A two-step approach is described to chemically camouflage the inert surface of model polystyrene nanospheres of 60 nm in diameter against recognition by the body's defenses. The first step was based on the strong protein adsorbing potency of polystyrene, and the second step utilized the chemical reactivity of the adsorbed proteins for conjugation with cyanuric chloride-activated methoxypoly(ethyleneglycol)5000, mPEG5000. Bovine serum albumin (BSA) and rat IgG were used as models of non-immune and immune proteins, respectively. The maximum adsorbance values for both proteins were near expectation for a close-packed monolayer. Adsorption isotherms studies and analysis of the hydrodynamic thickness of the adsorbed protein layer confirmed the close-packed side-on mode of adsorption for BSA and the end-on mode of adsorption for IgG, respectively. Nucleophiles on the adsorbed proteins were then reacted with cyanuric chloride activated mPEG5000. The average poly(ethyleneglycol) (PEG) content for a 60-nm nanospheres was found to be 13.7±0.4 μmol PEG/μmol BSA and 3.6±0.3 μmol PEG/μmol IgG. The interaction of both PEG-bearing nanospheres with the hydrophobic column material octyl-agarose indicated surface heterogeneity among the nanospheres. Only nanospheres with the most hydrophilic phenotype (approximately 70% of the total population) exhibited stealth properties after intravenous injection to rats. In contrast to the described approach, incubation of uncoated nanospheres with preformed BSA-mPEG5000 conjugates failed to produce long circulating entities. For design of splenotropic particles cyanuric chloride-activated mPEG5000 was conjugated to BSA-coated polystyrene beads of 225 nm in diameter. Despite their stealth property to hepatic Kupffer cell recognition, these nanospheres were cleared by the splenic red pulp macrophages.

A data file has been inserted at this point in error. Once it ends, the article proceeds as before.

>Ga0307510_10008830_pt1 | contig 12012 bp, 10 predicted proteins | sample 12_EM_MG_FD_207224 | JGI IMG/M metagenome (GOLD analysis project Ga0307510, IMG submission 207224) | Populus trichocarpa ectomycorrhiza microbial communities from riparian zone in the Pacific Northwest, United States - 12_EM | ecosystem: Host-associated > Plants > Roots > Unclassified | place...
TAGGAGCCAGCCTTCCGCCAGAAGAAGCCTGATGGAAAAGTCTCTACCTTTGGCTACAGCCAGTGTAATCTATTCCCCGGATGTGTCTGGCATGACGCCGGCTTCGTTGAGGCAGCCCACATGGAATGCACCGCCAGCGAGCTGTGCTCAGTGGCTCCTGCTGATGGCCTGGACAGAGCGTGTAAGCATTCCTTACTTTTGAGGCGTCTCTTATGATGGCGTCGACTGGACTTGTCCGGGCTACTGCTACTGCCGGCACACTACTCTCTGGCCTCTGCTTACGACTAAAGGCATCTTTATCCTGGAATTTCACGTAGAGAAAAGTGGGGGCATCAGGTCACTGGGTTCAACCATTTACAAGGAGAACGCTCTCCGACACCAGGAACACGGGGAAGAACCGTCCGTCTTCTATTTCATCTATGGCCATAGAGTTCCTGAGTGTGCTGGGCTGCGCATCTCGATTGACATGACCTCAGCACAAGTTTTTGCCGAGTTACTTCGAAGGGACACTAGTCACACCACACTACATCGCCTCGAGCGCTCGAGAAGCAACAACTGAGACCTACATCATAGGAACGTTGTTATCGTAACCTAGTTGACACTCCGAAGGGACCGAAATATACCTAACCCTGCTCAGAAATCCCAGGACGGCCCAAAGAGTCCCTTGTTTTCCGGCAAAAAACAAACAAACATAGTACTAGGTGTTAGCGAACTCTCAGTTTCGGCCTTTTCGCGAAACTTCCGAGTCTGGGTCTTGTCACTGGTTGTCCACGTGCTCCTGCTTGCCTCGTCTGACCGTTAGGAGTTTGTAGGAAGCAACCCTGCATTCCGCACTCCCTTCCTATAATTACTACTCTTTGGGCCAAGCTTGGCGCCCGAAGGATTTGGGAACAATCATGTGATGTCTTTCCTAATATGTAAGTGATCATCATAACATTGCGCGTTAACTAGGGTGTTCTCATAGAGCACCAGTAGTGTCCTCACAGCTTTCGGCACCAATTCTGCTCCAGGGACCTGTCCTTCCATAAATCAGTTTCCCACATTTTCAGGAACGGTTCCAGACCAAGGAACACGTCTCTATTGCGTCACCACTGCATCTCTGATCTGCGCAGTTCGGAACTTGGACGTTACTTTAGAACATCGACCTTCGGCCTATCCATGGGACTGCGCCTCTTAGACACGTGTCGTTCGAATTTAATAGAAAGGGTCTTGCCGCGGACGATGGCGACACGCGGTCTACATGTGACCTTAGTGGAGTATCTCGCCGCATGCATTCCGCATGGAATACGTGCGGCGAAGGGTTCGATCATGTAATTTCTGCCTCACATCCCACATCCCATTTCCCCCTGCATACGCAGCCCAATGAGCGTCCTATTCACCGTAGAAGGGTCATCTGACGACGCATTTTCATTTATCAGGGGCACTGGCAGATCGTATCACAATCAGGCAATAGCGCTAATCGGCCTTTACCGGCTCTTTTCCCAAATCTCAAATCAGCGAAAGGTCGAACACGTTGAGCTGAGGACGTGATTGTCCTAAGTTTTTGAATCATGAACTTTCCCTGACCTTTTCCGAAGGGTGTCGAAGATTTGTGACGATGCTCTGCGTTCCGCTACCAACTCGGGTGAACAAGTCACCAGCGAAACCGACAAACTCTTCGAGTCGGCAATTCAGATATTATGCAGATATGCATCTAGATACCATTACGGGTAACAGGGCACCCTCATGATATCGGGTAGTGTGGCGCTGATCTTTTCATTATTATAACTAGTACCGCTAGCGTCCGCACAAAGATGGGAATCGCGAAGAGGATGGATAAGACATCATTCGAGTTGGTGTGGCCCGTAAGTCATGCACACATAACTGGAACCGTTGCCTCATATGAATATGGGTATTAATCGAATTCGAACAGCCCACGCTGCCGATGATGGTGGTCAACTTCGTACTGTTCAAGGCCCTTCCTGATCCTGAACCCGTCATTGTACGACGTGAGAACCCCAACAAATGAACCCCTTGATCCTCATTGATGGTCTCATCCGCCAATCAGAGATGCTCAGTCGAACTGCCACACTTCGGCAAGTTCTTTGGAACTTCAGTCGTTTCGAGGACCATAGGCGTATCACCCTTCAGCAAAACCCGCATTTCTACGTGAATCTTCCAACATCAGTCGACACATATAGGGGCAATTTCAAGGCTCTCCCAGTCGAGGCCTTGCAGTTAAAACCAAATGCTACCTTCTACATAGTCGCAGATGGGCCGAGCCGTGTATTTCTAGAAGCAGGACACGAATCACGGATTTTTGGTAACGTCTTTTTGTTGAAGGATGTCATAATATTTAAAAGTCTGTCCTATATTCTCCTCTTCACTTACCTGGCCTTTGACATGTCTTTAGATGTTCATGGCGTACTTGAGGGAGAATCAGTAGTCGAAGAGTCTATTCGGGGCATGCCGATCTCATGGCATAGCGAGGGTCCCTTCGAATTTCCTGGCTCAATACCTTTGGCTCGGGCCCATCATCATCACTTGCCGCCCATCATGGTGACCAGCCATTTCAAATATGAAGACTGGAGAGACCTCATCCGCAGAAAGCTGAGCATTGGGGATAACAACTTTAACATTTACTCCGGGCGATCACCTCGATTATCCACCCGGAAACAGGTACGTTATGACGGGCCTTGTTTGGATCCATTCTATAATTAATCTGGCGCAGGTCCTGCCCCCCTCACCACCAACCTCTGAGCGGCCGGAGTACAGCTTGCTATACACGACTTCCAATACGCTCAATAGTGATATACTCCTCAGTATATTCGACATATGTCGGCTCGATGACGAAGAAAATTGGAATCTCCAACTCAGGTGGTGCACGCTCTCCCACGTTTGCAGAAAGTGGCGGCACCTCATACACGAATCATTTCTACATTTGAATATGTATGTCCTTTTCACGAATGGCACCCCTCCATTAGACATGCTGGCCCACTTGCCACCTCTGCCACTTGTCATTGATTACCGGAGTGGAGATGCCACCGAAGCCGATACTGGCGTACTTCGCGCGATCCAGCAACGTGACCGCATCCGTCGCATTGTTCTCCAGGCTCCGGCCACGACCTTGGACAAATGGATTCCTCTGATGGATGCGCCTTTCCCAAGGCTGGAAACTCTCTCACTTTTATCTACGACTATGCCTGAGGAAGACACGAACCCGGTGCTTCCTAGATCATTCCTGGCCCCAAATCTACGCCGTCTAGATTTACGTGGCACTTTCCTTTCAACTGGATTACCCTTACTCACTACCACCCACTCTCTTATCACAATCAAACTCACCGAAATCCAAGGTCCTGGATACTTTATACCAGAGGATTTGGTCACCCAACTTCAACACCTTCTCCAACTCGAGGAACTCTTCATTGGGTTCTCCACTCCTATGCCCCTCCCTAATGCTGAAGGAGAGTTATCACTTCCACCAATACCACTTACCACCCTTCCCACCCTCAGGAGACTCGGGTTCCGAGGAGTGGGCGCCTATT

|Number of pages||9|
|Journal||Biochimica et Biophysica Acta (BBA) - Molecular Cell Research|
|Publication status||Published - Jun 2002|
- Kupffer cell
- Protein adsorption
- Hydrophobic interaction chromatography